Q&A: 5 Minutes with CareerXroads Principal Gerry Crispin
1.What does “big data” mean to you (and should recruiters believe the hype?)
We used to sit around as graduate students and dream up hypotheses we could test “if only” we could access and crunch enough varieties of data from multiple sources. Now we test infinite streams of data until it dreams up a hypothesis. Recruiters should seek the source of the data and the map drawn between the results and any analyst’s conclusions before accepting the ‘hype.’
2. What are some of the most common myths or misconceptions about analytics that recruiting and HR pros need to know?
The process of examining large data sets containing a variety of data types to uncover hidden patterns, unknown correlations, market trends, customer preferences and other useful business information has three basic flaws:
- GI=GO. It is as fundamental a law as gravity. ‘Garbage-in’ will always negate ANYTHING that comes after it.
- Random Correlations are a ‘certainty.’ Finding “hidden” statistical connections in large sets of data is 100 percent certain and is neither a stopping point nor a reason to publish. It is merely the first step in the scientific method requiring a hypothesis BEFORE one tests it out on a fresh set of data to replicate the finding.
- Analysts are Human. Drawing a conclusion from a set of data results and statistical correlations is a discipline. That means people study the science and art of doing it. Most people without the discipline of the discipline draw bad conclusions from good data. The least of which is the degree of causality of the connection.
3. What are some of the greatest opportunities or outcomes employers should focus on in terms of utilizing data or analytics? Any advice for getting started?
Yes, make it personal. Own it. Collection, analysis, and improvements should in the end answer these questions:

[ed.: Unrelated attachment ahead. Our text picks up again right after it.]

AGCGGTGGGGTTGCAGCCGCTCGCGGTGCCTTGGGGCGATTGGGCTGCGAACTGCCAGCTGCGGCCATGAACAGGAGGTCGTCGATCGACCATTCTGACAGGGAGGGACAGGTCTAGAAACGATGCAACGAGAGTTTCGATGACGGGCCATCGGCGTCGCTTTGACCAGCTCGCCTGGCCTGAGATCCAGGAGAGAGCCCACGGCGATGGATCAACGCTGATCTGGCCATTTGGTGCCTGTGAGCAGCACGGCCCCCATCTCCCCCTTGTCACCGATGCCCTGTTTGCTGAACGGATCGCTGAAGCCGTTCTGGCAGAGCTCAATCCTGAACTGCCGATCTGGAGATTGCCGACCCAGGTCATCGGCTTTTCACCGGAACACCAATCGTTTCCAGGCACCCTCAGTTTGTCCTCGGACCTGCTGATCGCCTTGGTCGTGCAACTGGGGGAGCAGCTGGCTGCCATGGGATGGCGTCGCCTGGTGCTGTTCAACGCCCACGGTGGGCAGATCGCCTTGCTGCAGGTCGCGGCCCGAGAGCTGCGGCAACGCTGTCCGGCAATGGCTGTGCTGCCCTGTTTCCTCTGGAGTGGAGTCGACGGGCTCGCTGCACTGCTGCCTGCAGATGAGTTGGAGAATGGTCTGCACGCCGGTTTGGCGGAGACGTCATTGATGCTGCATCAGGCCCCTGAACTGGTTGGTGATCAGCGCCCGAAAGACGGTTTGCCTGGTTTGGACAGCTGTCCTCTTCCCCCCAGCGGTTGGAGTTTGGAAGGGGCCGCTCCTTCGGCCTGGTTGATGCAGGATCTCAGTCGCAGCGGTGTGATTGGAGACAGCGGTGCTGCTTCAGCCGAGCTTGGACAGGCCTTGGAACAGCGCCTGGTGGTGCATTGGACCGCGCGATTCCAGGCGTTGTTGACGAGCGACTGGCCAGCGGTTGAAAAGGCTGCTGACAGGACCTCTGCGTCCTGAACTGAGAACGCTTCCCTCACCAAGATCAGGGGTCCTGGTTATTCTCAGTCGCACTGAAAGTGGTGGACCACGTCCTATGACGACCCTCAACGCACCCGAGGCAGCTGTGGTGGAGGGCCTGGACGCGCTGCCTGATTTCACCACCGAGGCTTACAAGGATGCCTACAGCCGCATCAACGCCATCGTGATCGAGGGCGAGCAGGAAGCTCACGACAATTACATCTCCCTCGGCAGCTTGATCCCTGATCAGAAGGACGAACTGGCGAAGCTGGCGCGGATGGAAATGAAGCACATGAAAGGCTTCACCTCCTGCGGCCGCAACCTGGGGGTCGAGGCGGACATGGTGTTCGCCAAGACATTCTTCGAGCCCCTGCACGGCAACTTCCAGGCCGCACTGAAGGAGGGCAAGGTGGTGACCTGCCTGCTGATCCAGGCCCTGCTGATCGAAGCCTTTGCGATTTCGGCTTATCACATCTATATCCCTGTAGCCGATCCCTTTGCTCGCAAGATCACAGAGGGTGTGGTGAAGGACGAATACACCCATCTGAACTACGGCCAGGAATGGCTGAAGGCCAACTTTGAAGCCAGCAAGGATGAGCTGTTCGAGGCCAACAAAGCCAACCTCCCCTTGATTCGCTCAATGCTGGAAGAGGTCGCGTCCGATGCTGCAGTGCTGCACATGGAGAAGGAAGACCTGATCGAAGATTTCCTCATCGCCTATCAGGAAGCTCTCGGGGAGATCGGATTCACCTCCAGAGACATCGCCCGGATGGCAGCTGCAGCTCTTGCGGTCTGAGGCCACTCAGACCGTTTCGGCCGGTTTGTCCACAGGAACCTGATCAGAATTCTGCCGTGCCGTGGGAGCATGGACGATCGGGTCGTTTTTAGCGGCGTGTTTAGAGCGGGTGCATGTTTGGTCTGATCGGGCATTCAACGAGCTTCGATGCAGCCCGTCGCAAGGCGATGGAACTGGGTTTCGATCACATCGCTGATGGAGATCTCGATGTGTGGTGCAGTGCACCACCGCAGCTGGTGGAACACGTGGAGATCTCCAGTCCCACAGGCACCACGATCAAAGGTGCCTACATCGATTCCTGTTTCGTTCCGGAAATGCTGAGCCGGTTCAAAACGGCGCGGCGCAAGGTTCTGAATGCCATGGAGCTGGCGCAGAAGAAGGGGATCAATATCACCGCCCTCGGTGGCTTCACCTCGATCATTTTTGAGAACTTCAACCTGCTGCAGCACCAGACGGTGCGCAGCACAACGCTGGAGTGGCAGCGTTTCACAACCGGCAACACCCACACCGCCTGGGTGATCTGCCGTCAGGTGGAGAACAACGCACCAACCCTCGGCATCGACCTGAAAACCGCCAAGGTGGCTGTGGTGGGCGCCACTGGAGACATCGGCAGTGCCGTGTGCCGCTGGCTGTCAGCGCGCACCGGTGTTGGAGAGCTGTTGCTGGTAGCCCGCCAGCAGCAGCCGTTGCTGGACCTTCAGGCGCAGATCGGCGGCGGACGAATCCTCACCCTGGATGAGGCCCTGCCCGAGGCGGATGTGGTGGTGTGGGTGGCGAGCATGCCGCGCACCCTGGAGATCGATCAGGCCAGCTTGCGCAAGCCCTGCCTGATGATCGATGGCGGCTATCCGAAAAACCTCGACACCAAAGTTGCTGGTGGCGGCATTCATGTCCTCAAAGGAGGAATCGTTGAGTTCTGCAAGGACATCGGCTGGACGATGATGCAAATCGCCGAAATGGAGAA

What is the business connection to the function you are paid to perform or oversee? Job family by job family?
- e.g. How does your focus on hiring (time, cost, quality) affect business plans or recruiter outcomes and new employee performance?
What are the ‘drivers’ in the supply chain you’ve mapped as a sequence or a parallel series of step by step practices?
- e.g. How do sources, recruiter practices, and selection methods influence decisions of candidates you eventually hire and those you don’t?
What are the unintended consequences of the way you are doing it now?
- e.g. How are recruiting practices contributing to the success of other functions: compensation, development, competitive intelligence, etc.?
4. When you look at using analytics to improve recruiting, who’s getting it right? Any specific examples you can share (personal or otherwise) as an example of someone who personifies a “data-driven recruiter?”
It isn’t a matter of getting it right. It’s a matter of investing in just doing it. Fear of not getting it right will undoubtedly delay the inevitable or cause a leading firm to fall behind its competitors. Employers get it with customers and have been improving their ability to get it right for a decade or more. HR is just starting down this road and needs to catch up vis-a-vis candidates and employees. I don’t know if companies working at it (in HR) like GE, Nike, Bank of America, HP, Amazon, Disney, PepsiCo are getting it right, but I admire the journey they’ve embarked on.
5. In short, why are analytics important? Give us your best elevator pitch.
How we hire should be driven by the evidence. We need it to offer candidates experiences that empower them to make better decisions in parallel with corporate selection practices, and to embrace technology-based networking tools as a primary means to build two-way candidate pipelines.